One of the distinguishing features of the American dairy case has been the dominance by regional milk brands and the lack of a real national brand, even as national brands have proliferated and done well in every other dairy segment. Much has to do with the local imperatives of fresh milk distribution as well as the federal government’s regional pricing structure.
So Dean Foods took a big bet in 2015 when it decided to introduce DairyPure. It launched as America’s largest brand of regular fluid milk by bringing all of its regional dairy brands under one label. And the investment paid off financially, too, as two years later the DairyPure brand is generating $1.5 billion in sales.
Dallas, Tex.-based based Dean crafted the DairyPure brand by combining the appeal of a true national brand of milk—backed up by a “Five-Point Purity Promise” to affirm its values—with the confidence of a co-branded local or regional brand in each market, leading to co-branded packaging with the DairyPure logo. There have also been co-branded marketing campaigns such as a recent Kraft Macaroni and Cheese tie-in.
The pledge promises that DairyPure contains no artificial growth hormones, is from cows treated with no antibiotics; continuously tested for purity throughout processing; from only cows with a healthy diet; and cold shipped fresh from a local dairy.
Little has actually changed with the products per se, and most of the sales volume was present under Dean’s collection of regional brands. But DairyPure already accounts for more than 14 percent of America’s total $10.4 billion fluid milk market. And it ranked No. 1 on the 2016 New Product Pacesetters list from market-research firm Information Resources Inc., with a launch that generated nearly $1.2 billion in sales.
“Labeling and creating a large national milk brand had never been done before, and now we can advertise and communicate the benefits of the brand,” Kurt Laufer, Senior Vice President, Chief Customer, Marketing and Innovation Officer for Dean Foods (right), told brandchannel. “But we will maintain the local brands because people want to understand that they’re getting the purest milk possible and that’s being delivered via their local dairy.”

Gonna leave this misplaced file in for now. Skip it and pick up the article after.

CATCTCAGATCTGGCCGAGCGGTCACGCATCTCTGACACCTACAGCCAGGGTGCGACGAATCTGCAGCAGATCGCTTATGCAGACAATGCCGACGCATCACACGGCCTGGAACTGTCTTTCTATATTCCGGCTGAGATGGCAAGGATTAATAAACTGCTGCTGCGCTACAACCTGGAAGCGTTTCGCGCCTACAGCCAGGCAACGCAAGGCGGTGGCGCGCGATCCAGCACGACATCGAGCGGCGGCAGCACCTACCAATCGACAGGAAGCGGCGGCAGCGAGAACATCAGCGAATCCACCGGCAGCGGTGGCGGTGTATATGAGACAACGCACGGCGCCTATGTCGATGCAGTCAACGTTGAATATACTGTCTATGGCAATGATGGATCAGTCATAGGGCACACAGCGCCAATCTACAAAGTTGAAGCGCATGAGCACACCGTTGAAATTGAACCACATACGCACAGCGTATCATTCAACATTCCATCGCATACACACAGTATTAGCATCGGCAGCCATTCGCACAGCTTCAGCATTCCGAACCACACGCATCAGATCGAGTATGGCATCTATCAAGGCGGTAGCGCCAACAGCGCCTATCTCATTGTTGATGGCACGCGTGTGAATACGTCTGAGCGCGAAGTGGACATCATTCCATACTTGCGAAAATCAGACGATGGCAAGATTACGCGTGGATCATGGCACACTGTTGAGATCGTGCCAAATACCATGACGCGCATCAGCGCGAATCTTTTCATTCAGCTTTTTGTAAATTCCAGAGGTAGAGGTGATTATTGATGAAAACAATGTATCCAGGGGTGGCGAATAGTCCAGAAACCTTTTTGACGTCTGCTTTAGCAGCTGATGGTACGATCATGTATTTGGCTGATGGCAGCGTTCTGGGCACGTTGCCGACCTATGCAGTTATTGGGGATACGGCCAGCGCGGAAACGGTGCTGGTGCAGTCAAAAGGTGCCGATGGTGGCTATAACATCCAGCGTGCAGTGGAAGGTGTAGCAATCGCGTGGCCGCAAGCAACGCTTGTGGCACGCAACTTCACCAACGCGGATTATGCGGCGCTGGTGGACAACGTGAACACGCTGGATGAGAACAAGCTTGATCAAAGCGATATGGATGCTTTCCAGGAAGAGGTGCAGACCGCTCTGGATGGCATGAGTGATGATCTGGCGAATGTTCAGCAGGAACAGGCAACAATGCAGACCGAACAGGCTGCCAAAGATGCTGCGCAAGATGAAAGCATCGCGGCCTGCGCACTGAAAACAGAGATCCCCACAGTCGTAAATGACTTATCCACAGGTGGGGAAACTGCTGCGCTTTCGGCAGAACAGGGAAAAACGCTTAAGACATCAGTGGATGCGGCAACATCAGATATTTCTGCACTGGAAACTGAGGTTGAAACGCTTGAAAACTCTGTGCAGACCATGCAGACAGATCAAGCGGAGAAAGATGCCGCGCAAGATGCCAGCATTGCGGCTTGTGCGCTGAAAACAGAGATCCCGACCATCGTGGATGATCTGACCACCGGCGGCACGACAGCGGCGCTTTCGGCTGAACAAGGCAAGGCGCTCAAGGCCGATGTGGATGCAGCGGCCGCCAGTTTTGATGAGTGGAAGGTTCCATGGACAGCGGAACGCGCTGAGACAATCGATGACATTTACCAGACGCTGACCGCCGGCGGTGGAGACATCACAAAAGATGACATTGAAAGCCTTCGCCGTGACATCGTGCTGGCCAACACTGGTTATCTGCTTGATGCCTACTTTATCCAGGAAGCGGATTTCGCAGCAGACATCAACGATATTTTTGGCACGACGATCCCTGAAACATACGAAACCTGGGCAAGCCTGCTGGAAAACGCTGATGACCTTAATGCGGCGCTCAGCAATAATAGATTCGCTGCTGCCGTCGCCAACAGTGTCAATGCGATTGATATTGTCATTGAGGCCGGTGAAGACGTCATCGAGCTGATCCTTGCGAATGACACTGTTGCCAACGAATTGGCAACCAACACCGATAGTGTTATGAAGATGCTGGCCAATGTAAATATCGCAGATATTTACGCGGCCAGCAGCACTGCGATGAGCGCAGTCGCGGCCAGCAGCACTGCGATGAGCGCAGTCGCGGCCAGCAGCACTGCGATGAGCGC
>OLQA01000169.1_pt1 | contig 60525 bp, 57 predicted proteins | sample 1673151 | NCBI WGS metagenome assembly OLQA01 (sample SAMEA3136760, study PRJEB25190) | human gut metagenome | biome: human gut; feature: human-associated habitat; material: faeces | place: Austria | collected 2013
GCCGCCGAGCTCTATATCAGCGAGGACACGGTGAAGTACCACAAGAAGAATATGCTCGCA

Laufer told us more in a Q&A:
What were the factors that led you to create DairyPure?
When you just have local brands, it’s hard to have media-buying efficiencies. It’s hard to invest efficiently when you’ve got small regional brands that are fragmented. We also knew that there would be a market for a branded milk. Only about 10 percent of American consumers are “branded consumers,” who only buy branded milk. Another 30 percent only buy private-label milks [in part because of the heavy impact of pricing movements in the category]. About 50 percent to 60 percent of milk shoppers go both ways.
Did the success of TruMoo, the one percent-fat chocolate milk brand you introduced in 2011, pave the way for DairyPure?
Yes. We learned from TruMoo that there is certainly room for a national brand even while in many cases keeping the local brand too. It has evolved over time, but that same concept allows us to advertise nationally, and the sub-brands allow us to tie that back to the local brand. Consumers are very aware of local brands, and we don’t want to come across as a big, bad national brand, where you can’t be sure where your milk actually comes from.
How has the Five-Point Purity Promise helped the brand grow so quickly?
One reason is that more people are tempted to switch to plant-based “milks.” They think they have to go to plant-based milks to get that purity. DairyPure starts to create the promise and tell truths out there rather than have false perceptions.
Also, we’re starting to see whole milk back on the rise. This is the first time in years the discussion is all about whole and full fat, and we’re excited about that. We’re going to start to move that into the forefront of our advertising and what we picture in it. It’s hard to buck that trend: Shoppers tell the truth, and that’s where it’s going.
How will the DairyPure brand grow from here?
We recently extended DairyPure into a line of creams, coffee creamers and sour creams, and we plan cottage cheese in 2018. We’ll be a master brand in the dairy category – anything that could play in the purity segment. Everything has to be able to stand up to that 5-Point Purity Promise. So we’re being very intentional about where we can play and where we can’t with this brand—you won’t see it in dips, for example.
And why are retailers excited about DairyPure?
The market basket for the person buying DairyPure also probably includes buying Eggland’s Best eggs, a premium product, and maybe they’re making a point of buying Land O’ Lakes butter. So it’s a branded dairy shopper who is very valuable to retail partners. That’s where this brand is starting to make a difference.
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